Simulation Training for Ultrasound Guided Central Venous Catheter Insertion


Principal Investigator: LEIGH V EVANS
Affiliation: Yale University
Country: USA
Abstract: DESCRIPTION (PROVIDED BY APPLICANT): Resident education has traditionally devoted itself to knowledge acquisition rather than defined levels of clinical competence. Currently, inexperienced physicians are trained to perform invasive procedures such as central venous catheter (CVC) insertion according to the bedside, apprenticeship model, gaining expertise on real patients in neither a rigorous nor standardized manner. Simulators may ease trainees' transition to actual patients and avoid adverse events. The proposed project aims to investigate the efficacy of a structured simulation training protocol in ultrasound guided CVC insertion for resident physicians. The specific aims are to compare: (1) the failure rate of CVC insertion, and (2) the number of attempts at venous cannulation, rates of technical errors and complications of CVC insertion, and time to CVC insertion on actual patients between residents who have completed a structured, hands-on simulation training protocol (intervention group) and those who are trained according to the traditional, bedside apprenticeship model (control group). We hypothesize that the intervention group will obtain superior skills at CVC insertion on actual patients as compared to the control group as measured by: (1) a reduced failure rate at CVC insertion, (2) a) a reduced number of attempts at venous cannulation b) a decreased rate of technical errors and complications and c) a decreased time to insertion based on an independent rater's evaluation using a procedure checklist. This prospective, randomized observational study will include 1st and 2nd postgraduate year residents over a 21 month period at a tertiary care teaching hospital who rotate through the Emergency Department, Medical Intensive Care Unit and/or Surgical Intensive Care Unit. The intervention group will complete a hands-on ultrasound guided simulation training protocol on a partial task training simulator until competence is achieved as measured by (1) knowledge - a score of > 90% on a written post-training exam, (2) performance - a) the ability to cannulate a simulated vein under ultrasound guidance on first pass in 4/5 consecutive attempts, and b) correct insertion of a CVC on a partial task training simulator with no technical errors as observed by an independent rater. The potential long-term benefit of this research project is the establishment of a structured simulation training protocol for ultrasound guided CVC insertion by resident physicians which will improve patient safety and be applicable to teaching hospitals at a national level.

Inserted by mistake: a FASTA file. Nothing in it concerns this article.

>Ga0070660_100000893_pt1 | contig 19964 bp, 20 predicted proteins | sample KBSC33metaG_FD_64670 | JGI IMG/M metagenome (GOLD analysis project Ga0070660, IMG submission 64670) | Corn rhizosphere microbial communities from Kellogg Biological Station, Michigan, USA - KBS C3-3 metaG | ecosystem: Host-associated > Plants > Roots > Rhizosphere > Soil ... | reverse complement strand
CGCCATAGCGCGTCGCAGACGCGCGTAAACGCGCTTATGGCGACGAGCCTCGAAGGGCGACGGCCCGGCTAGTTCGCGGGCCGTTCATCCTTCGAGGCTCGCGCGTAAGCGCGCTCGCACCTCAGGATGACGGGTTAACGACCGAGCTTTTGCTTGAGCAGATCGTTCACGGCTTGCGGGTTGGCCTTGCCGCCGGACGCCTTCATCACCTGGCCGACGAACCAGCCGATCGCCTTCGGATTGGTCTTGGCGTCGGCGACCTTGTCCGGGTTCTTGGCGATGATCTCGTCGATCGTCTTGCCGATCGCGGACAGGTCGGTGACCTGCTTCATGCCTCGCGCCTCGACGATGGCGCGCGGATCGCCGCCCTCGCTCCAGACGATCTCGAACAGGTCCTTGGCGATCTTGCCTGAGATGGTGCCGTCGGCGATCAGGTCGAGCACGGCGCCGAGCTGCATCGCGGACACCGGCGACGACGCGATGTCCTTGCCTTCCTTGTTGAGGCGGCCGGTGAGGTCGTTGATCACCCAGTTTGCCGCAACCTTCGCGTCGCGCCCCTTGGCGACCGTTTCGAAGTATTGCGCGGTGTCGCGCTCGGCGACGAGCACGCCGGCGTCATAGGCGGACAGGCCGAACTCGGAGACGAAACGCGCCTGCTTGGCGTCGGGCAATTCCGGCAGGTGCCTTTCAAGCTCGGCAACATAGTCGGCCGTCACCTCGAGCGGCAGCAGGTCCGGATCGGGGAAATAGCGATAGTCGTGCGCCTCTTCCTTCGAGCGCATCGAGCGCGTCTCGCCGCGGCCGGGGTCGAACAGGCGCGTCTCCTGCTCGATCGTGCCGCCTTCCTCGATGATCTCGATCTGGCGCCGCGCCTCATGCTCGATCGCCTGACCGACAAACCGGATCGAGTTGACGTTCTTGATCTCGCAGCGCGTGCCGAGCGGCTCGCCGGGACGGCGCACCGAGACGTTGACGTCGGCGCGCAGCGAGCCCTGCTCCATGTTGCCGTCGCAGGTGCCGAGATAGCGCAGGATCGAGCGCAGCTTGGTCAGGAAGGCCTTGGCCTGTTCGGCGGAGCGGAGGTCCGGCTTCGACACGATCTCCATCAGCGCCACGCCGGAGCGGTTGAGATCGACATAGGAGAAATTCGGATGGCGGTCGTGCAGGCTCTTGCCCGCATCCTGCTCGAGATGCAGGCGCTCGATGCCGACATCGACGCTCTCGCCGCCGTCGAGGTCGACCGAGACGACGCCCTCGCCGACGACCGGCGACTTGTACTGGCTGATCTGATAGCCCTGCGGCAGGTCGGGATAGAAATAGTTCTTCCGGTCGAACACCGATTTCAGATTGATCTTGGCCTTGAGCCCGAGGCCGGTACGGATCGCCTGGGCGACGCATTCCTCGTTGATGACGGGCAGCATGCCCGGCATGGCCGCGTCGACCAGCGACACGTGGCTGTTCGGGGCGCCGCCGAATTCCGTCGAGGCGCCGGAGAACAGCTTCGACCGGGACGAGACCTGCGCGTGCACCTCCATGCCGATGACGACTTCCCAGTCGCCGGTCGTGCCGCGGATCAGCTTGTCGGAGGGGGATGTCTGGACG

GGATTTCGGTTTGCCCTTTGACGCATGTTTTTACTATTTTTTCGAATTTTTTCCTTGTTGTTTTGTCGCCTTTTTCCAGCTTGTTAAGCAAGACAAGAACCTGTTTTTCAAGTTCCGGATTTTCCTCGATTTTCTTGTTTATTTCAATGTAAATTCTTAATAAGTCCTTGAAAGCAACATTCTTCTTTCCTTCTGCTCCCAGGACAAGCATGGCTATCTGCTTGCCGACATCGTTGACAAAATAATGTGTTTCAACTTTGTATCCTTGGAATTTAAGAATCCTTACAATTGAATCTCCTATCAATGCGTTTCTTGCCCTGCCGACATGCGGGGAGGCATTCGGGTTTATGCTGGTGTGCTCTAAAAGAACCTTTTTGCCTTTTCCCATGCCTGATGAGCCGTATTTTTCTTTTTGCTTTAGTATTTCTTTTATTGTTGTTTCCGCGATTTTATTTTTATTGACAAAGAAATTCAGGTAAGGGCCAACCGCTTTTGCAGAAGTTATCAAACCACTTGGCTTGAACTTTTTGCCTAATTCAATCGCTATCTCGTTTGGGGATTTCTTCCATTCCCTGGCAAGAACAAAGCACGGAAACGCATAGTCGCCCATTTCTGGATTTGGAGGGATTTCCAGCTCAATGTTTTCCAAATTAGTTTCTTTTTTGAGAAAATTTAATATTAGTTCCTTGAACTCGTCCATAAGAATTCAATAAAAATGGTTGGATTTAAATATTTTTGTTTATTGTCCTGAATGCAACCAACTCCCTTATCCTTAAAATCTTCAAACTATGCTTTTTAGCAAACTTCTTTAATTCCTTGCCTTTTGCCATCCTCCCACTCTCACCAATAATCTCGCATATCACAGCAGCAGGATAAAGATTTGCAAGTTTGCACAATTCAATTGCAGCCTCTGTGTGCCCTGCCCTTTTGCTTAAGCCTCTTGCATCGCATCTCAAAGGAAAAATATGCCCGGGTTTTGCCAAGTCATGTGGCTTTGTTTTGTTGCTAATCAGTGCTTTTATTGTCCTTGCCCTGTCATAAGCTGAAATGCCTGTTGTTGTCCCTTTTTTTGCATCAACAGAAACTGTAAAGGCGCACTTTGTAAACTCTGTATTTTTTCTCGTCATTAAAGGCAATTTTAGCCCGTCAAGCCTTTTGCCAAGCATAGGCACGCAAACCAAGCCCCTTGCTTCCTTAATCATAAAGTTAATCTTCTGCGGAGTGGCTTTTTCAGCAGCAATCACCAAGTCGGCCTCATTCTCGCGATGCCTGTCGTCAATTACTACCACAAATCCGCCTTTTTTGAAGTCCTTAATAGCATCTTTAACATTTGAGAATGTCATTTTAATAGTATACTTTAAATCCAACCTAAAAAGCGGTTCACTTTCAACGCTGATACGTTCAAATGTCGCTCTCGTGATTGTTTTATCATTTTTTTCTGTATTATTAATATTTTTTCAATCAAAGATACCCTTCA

Funding Period: 2006-09-30 - 2008-12-31
more information: NIH RePORT